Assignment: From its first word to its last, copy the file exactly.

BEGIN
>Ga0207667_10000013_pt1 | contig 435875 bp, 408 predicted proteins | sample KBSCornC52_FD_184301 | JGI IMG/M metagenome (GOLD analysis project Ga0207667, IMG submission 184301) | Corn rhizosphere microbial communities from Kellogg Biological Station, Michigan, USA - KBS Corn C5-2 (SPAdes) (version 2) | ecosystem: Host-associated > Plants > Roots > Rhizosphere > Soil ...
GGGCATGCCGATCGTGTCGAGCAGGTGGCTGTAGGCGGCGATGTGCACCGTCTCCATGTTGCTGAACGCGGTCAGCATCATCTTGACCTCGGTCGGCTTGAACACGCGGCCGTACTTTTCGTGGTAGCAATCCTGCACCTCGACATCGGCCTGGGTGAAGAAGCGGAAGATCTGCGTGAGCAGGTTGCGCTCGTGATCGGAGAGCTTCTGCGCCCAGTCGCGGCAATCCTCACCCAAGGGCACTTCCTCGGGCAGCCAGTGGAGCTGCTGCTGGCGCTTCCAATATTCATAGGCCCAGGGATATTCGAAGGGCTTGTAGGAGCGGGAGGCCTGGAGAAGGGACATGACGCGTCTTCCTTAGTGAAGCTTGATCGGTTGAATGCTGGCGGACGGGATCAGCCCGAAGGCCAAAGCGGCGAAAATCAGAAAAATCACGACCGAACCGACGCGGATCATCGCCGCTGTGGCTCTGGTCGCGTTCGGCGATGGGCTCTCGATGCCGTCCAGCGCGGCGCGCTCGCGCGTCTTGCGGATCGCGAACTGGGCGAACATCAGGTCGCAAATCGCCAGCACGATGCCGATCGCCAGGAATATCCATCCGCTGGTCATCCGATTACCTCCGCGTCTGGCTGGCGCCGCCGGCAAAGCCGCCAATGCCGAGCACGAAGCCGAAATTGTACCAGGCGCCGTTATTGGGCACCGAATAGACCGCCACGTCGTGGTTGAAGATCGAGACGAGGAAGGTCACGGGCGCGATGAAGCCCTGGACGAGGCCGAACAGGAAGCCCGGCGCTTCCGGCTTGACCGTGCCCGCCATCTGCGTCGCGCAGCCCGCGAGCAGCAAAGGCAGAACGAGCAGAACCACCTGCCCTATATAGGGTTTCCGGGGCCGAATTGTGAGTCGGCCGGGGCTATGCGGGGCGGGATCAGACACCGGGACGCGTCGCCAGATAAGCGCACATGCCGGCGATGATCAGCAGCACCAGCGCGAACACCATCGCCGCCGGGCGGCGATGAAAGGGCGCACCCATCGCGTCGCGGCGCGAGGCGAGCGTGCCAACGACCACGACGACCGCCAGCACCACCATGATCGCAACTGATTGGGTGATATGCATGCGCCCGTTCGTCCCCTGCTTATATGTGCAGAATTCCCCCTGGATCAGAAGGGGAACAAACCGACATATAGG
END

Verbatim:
>Ga0207667_10000013_pt1 | contig 435875 bp, 408 predicted proteins | sample KBSCornC52_FD_184301 | JGI IMG/M metagenome (GOLD analysis project Ga0207667, IMG submission 184301) | Corn rhizosphere microbial communities from Kellogg Biological Station, Michigan, USA - KBS Corn C5-2 (SPAdes) (version 2) | ecosystem: Host-associated > Plants > Roots > Rhizosphere > Soil ...
GGGCATGCCGATCGTGTCGAGCAGGTGGCTGTAGGCGGCGATGTGCACCGTCTCCATGTTGCTGAACGCGGTCAGCATCATCTTGACCTCGGTCGGCTTGAACACGCGGCCGTACTTTTCGTGGTAGCAATCCTGCACCTCGACATCGGCCTGGGTGAAGAAGCGGAAGATCTGCGTGAGCAGGTTGCGCTCGTGATCGGAGAGCTTCTGCGCCCAGTCGCGGCAATCCTCACCCAAGGGCACTTCCTCGGGCAGCCAGTGGAGCTGCTGCTGGCGCTTCCAATATTCATAGGCCCAGGGATATTCGAAGGGCTTGTAGGAGCGGGAGGCCTGGAGAAGGGACATGACGCGTCTTCCTTAGTGAAGCTTGATCGGTTGAATGCTGGCGGACGGGATCAGCCCGAAGGCCAAAGCGGCGAAAATCAGAAAAATCACGACCGAACCGACGCGGATCATCGCCGCTGTGGCTCTGGTCGCGTTCGGCGATGGGCTCTCGATGCCGTCCAGCGCGGCGCGCTCGCGCGTCTTGCGGATCGCGAACTGGGCGAACATCAGGTCGCAAATCGCCAGCACGATGCCGATCGCCAGGAATATCCATCCGCTGGTCATCCGATTACCTCCGCGTCTGGCTGGCGCCGCCGGCAAAGCCGCCAATGCCGAGCACGAAGCCGAAATTGTACCAGGCGCCGTTATTGGGCACCGAATAGACCGCCACGTCGTGGTTGAAGATCGAGACGAGGAAGGTCACGGGCGCGATGAAGCCCTGGACGAGGCCGAACAGGAAGCCCGGCGCTTCCGGCTTGACCGTGCCCGCCATCTGCGTCGCGCAGCCCGCGAGCAGCAAAGGCAGAACGAGCAGAACCACCTGCCCTATATAGGGTTTCCGGGGCCGAATTGTGAGTCGGCCGGGGCTATGCGGGGCGGGATCAGACACCGGGACGCGTCGCCAGATAAGCGCACATGCCGGCGATGATCAGCAGCACCAGCGCGAACACCATCGCCGCCGGGCGGCGATGAAAGGGCGCACCCATCGCGTCGCGGCGCGAGGCGAGCGTGCCAACGACCACGACGACCGCCAGCACCACCATGATCGCAACTGATTGGGTGATATGCATGCGCCCGTTCGTCCCCTGCTTATATGTGCAGAATTCCCCCTGGATCAGAAGGGGAACAAACCGACATATAGG